BY IRA KAUFMAN
Because they were so good at so many things last year, the Bucs got away with the equivalent of football murder.
The NFL’s No. 2 scoring attack and a No. 5 scoring defense had to work overtime every week to compensate for a glaring weakness, a vulnerability that threatens to undermine Tampa Bay this fall.
There’s no genteel way to put this — special teams are a major concern.
My good buddy of 46 years, Rick Gosselin, puts out a highly anticipated special teams review after each season, ranking teams across 22 categories. Tampa Bay finished 29th out of 32 clubs, with Green Bay firmly in the league basement.
After the Packers suffered a blocked field goal and a blocked punt in a divisional-round playoff loss to the 49ers. head coach Matt LaFleur had seen enough. He wasted no time bringing in former Bucs assistant Rich Bisaccia, regarded as one of the league’s premier special teams coaches.
The Saints traditionally feature a top-rated special teams unit, so the Bucs are doing themselves a disservice if they trail a division rival in a critical area that can decide several games a year.
The problems are across the board at One Buc Place.
Ryan Succop made only 83.3 percent of his FG tries last year and his longest kick was a mere 48 yards. Rookie Jake Camarda assumes the punting chores after Bradley Pinion averaged only 42.7 yards – last in the league. Tampa Bay’s net punting average of 39 yards was four steps from the bottom.
And now, ladies and gentlemen, we come to Jaelon Darden, who returned punts and kickoffs as a rookie. Darden failed to distinguish himself at either task, however, averaging 7.5 yards bringing punts back and 19.9 yards on kickoff returns.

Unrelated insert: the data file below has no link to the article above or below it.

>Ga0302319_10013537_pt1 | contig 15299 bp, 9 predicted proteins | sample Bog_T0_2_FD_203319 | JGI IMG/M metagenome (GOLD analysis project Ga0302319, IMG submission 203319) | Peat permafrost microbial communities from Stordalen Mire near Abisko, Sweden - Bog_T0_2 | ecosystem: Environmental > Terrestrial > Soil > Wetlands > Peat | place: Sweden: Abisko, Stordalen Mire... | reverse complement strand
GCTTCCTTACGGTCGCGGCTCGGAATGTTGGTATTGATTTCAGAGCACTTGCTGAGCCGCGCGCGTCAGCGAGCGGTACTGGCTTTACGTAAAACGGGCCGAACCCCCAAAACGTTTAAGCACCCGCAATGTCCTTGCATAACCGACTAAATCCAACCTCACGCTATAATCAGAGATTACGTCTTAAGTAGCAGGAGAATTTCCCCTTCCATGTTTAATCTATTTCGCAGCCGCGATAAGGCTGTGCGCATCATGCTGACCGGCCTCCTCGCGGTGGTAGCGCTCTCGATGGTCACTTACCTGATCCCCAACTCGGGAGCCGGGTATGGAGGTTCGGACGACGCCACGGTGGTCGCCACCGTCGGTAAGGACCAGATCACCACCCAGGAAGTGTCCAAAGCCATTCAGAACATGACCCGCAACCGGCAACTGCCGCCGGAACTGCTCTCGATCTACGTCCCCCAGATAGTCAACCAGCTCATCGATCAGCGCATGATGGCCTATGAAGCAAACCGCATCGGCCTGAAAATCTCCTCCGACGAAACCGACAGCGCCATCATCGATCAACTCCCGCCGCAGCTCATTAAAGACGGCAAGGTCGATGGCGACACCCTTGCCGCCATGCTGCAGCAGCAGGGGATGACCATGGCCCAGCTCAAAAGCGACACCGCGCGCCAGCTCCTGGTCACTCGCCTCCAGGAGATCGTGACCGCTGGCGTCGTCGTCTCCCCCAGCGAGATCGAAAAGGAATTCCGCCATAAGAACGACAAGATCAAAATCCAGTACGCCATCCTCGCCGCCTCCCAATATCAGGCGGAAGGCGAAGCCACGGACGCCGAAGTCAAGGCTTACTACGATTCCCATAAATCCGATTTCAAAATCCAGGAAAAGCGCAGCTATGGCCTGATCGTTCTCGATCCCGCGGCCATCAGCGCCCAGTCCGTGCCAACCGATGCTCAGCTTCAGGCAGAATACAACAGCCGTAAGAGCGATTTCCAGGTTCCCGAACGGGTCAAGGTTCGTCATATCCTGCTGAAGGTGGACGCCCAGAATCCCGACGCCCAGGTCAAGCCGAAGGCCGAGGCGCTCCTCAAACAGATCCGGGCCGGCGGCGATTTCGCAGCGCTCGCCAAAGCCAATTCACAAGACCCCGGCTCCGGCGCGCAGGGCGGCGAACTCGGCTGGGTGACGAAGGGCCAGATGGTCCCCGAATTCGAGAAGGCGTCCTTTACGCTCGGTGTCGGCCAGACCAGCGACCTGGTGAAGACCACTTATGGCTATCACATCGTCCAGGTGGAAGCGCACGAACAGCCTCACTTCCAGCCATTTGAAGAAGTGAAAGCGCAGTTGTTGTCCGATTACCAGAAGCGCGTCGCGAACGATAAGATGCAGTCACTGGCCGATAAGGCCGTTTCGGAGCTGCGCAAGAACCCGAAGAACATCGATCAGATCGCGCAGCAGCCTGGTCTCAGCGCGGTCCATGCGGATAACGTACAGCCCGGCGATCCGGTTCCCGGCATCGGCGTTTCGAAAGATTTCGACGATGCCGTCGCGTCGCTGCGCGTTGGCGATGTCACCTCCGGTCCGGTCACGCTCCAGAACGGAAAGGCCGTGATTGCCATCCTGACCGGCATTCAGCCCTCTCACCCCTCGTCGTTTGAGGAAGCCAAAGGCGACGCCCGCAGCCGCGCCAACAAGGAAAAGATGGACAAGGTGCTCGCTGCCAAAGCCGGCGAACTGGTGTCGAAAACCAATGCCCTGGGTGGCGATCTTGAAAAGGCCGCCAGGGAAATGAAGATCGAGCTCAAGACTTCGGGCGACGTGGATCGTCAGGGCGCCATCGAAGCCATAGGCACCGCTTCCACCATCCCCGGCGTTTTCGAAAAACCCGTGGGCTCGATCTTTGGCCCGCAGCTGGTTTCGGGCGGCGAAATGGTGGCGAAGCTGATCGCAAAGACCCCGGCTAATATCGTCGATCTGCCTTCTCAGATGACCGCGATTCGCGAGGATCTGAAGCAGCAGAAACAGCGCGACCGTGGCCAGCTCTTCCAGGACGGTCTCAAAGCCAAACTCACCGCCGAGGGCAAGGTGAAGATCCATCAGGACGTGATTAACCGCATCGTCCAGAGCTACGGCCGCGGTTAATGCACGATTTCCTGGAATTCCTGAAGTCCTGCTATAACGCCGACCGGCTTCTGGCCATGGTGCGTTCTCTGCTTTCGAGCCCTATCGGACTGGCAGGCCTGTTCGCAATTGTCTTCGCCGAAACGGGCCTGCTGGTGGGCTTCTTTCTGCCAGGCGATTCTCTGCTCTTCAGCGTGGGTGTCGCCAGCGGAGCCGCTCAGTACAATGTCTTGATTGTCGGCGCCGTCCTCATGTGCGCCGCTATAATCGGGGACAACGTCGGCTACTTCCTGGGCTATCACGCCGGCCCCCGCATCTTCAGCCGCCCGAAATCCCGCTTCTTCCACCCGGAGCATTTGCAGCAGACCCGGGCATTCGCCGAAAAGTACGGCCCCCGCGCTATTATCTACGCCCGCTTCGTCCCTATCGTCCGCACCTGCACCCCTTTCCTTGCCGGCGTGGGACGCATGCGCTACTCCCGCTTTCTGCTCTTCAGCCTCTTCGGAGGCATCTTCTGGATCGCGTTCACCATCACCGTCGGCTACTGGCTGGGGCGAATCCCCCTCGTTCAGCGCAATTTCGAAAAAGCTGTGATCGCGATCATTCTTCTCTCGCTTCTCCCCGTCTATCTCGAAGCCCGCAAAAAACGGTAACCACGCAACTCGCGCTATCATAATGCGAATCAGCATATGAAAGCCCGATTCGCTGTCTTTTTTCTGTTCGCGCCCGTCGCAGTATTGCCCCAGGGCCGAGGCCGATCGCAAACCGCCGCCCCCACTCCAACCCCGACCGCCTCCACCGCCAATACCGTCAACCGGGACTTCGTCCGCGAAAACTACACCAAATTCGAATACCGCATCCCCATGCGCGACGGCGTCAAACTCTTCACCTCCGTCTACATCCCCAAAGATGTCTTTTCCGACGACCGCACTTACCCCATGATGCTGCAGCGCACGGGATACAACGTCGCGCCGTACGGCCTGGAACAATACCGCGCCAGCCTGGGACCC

Can’t the Bucs do better? Perhaps rookie Rachaad White can provide an upgrade.
“I think we have to take another chance with Jaelon and take a look at him,” says special teams coach Keith Armstrong. “I like him as a returner. We’ve got to do a better job of blocking for him.”
That may be true, but Darden hasn’t helped his cause with some puzzling decisions and hesitant running. Only 11 of Tampa Bay’s 30 kickoff returns last season went for at least 20 yards. That’s not nearly good enough compared to the rest of the NFC South. Twenty of Carolina’s 30 kickoff returns went for 20 yards or more. Thirty of Atlanta’s 47 returns went for at least 20 yards.
Of the 37 kickoff returns by the Saints, 23 went for 20 yards or more.
That’s a lot of lost yardage over the course of 17 games.
The last time a Buccaneer returned a punt or kickoff for a touchdown, Micheal Spurlock was bringing a squib kick back all the way against Atlanta. That was in 2010, when Devin White was in middle school.
What makes this situation even worse is the 2021 draft was supposed to accentuate special teams. Joe Tryon-Shoyinka, Darden, K.J. Britt and Grant Stuard didn’t make a significant difference as rookies.
Todd Bowles isn’t taking special teams for granted. Training camp standout Tyler Johnson is no longer a Buc primarily because he wasn’t projected to be a special teams contributor.
Something’s got to give. As a team, the Bucs averaged a mere 7.1 yards per punt return, tied for next-to-last. As a team, the Bucs averaged a mere 19.7 yards per kickoff return, tied for 22nd.
Opponents averaged 26.8 yards per kickoff return. Again, lost yardage.
Unless special teams improve markedly, the Bucs will go into most games with a disadvantage. That catches up to you after a while.
It can cost you a win or two — and it can cost a head coach his job.
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